As a young Christian, I attended the seminar, “The hour that changes the world.” It taught people how to pray for an hour, breaking 60 minutes into 12 five-minute segments. You’d spend the first five minutes in praise and worship, the following five in waiting on the Lord. Then confession, praying Scripture, watching and intercession all the way through to praise at the end.

I’m sure Dick Eastman, the author of this course, had good intentions. But this seminar killed my prayer life. It changed it from a spontaneous and enjoyable time with God into a legalistic chore. Imagine me treating my relationship with Christie in this way. “Right-o honey, we’ve got an hour to spend with each other. Let’s take the first five minutes to praise each other, then we’ll wait in silence for five minutes, then….” I can just hear Christie’s response already, and it’s not good. That would be a perfect way to ruin any relationship.

It’s the same with reading the Bible. Legalism ruins our enjoyment of God’s excellent Word. “We don’t read the Bible because we have to. We read it because it’s good for us, our relationship with God, other people, and the world.”

An Instruction Manual

Instruction manual Christians view the B.I.B.L.E. as Basic Instructions Before Leaving Earth. It’s clever but inaccurate.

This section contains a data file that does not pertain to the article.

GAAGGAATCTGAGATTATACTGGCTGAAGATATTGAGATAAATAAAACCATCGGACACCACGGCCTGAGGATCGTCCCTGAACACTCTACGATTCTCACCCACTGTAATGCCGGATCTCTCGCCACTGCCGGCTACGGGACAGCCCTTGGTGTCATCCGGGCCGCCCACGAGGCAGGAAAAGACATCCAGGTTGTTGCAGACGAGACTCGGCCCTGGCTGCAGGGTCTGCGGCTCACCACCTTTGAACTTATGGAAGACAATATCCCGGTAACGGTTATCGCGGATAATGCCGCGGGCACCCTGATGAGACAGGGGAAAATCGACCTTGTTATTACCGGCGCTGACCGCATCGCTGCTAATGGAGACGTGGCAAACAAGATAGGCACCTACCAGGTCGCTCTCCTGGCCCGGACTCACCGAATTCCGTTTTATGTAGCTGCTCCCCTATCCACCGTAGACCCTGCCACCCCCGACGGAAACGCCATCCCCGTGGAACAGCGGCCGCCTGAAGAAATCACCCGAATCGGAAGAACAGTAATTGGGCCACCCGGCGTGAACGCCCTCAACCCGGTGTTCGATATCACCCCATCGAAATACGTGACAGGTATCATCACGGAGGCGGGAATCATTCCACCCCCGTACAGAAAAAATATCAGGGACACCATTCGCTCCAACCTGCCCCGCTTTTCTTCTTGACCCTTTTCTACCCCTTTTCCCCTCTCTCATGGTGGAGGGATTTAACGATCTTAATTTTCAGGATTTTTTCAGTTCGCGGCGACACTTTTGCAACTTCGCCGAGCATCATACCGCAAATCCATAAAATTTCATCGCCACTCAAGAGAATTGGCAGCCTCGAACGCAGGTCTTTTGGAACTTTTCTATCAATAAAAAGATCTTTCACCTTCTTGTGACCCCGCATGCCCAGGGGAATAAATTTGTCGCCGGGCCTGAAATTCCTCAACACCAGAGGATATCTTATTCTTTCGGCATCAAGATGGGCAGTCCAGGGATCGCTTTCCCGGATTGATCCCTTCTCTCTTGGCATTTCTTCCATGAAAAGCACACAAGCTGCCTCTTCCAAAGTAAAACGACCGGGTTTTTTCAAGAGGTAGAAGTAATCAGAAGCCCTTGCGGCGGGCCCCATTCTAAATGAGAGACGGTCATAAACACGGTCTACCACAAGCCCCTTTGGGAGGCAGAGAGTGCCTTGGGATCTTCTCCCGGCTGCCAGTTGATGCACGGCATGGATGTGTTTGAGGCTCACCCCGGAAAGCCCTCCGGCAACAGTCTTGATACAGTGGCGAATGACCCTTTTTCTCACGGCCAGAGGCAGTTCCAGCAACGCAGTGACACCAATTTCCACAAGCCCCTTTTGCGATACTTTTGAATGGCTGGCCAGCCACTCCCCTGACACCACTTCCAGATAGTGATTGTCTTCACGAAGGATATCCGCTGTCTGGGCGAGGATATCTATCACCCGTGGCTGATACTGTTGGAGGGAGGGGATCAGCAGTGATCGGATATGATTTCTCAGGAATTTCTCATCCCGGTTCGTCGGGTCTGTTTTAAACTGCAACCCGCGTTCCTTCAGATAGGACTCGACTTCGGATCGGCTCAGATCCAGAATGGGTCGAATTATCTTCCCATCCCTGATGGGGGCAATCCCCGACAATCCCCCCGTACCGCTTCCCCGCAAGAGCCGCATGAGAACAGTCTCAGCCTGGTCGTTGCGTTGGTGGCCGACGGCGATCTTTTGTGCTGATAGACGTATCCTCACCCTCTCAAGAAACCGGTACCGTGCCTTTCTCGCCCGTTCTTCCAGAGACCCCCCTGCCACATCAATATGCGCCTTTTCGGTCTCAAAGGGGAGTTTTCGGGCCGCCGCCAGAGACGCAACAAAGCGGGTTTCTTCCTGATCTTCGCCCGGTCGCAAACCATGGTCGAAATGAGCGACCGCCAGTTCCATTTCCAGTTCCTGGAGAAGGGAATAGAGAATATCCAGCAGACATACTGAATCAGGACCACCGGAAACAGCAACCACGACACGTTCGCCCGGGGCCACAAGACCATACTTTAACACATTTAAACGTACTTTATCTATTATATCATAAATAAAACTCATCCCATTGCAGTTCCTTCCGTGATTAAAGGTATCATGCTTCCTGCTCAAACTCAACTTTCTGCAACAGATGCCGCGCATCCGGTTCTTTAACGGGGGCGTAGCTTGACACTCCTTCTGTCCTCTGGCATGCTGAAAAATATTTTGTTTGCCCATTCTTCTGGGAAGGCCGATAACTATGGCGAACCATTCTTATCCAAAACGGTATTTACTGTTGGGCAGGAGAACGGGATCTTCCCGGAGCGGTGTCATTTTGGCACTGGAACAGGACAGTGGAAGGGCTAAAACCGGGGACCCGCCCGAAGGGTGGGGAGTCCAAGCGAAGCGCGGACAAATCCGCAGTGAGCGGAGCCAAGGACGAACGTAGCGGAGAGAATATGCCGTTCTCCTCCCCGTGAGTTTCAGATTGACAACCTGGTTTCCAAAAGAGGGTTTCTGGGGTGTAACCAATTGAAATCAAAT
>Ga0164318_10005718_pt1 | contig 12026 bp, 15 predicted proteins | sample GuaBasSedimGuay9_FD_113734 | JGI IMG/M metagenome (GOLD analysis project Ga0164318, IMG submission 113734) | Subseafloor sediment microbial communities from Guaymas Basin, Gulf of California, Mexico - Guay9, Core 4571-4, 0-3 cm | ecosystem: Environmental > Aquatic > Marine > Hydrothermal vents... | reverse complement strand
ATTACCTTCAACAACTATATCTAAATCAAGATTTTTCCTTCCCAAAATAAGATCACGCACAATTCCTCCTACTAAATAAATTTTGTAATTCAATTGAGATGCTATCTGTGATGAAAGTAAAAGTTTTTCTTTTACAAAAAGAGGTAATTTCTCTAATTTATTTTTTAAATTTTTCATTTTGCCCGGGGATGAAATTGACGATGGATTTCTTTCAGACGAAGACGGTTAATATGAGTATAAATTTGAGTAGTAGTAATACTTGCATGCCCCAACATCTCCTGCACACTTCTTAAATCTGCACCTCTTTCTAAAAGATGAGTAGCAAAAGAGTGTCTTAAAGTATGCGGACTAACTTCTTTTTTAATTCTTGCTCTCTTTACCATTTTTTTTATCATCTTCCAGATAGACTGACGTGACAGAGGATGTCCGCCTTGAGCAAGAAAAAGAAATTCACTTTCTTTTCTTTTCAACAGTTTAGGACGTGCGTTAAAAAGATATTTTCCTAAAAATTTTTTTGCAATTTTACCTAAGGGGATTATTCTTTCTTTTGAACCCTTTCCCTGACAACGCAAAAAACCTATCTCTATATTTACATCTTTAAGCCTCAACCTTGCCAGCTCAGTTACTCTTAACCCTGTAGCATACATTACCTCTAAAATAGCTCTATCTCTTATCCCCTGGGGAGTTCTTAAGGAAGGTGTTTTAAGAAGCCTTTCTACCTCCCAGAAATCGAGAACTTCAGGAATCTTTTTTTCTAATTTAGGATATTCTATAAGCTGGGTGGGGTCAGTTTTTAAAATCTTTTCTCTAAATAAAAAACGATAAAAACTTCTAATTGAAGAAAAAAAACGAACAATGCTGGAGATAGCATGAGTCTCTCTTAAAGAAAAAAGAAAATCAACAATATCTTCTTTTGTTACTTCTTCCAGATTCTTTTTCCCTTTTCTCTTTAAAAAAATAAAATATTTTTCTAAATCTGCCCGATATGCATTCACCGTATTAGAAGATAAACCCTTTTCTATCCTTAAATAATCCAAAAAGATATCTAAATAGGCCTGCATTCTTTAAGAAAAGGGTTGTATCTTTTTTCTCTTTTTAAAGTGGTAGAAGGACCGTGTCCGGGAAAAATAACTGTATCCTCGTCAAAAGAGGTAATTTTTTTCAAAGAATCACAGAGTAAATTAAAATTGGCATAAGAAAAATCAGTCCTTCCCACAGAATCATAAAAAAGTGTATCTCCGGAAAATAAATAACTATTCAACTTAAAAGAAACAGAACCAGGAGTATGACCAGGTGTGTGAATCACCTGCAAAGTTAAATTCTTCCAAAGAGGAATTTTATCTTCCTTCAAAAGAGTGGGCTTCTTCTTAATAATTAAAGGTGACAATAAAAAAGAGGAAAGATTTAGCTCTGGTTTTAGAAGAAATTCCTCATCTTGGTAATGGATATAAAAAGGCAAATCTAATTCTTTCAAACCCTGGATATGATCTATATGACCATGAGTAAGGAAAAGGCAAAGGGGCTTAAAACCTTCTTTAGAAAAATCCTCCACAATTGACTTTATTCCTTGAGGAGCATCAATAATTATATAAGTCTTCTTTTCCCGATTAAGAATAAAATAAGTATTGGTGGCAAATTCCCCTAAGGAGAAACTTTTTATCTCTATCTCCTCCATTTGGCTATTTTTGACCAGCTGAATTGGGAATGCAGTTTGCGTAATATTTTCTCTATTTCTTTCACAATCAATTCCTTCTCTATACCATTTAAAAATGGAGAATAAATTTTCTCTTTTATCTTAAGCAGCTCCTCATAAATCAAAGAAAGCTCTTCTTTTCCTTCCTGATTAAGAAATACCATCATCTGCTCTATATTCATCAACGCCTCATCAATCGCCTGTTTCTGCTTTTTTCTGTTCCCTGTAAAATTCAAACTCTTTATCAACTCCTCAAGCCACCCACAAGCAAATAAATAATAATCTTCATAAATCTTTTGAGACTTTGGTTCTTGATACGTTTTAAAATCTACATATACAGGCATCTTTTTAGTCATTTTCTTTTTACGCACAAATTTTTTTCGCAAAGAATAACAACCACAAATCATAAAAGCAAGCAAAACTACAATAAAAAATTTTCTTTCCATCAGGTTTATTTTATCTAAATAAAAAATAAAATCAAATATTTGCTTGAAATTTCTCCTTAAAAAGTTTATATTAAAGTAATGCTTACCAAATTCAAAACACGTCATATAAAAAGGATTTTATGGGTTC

Seeing the Bible as merely an instruction manual, a handbook takes away from its status as God’s inspired Word, a holy communication from deity to humanity. The Bible is so much more than just a list of dos and don’ts. Indeed, there are dos and don’ts in the Bible, but if you spend all your time doing the dos, you won’t have time to do the don’ts.

Remember, The Law didn’t work. If it had been sufficient to restore the relationship between God and people, God wouldn’t have needed to enter the human race as one of us. God’s instructions would have been enough. Except they weren’t. God’s interested in a relationship with you. A real relationship that is not based on a to-do list!

Again, imagine bringing the “instruction manual” attitude into a relationship. Your primary communication method to your partner becomes a “To-Do List” posted to the fridge each day. Such a relationship will not endure.

God’s Answer Book

The Bible has lots of wisdom, but it doesn’t answer all questions or life situations. People who view the Bible as merely an answer book treat it like a daily horoscope. In my years in radio, I often had to play the daily stars. I’d get phone calls from listeners who’d missed hearing them and asked me to tell them what their horoscope was. One listener told me they couldn’t get out of bed until they knew what their day would be like. How sad.

I’ve come across many Christians who “read” the Bible by randomly opening it with their eyes closed and then pointing their finger at a verse. It’s a practice called bibliomancy and is basically fortune telling for Christians.

The process of bibliomancy involves:

  • Asking God a straightforward question
  • Opening the Bible to a random page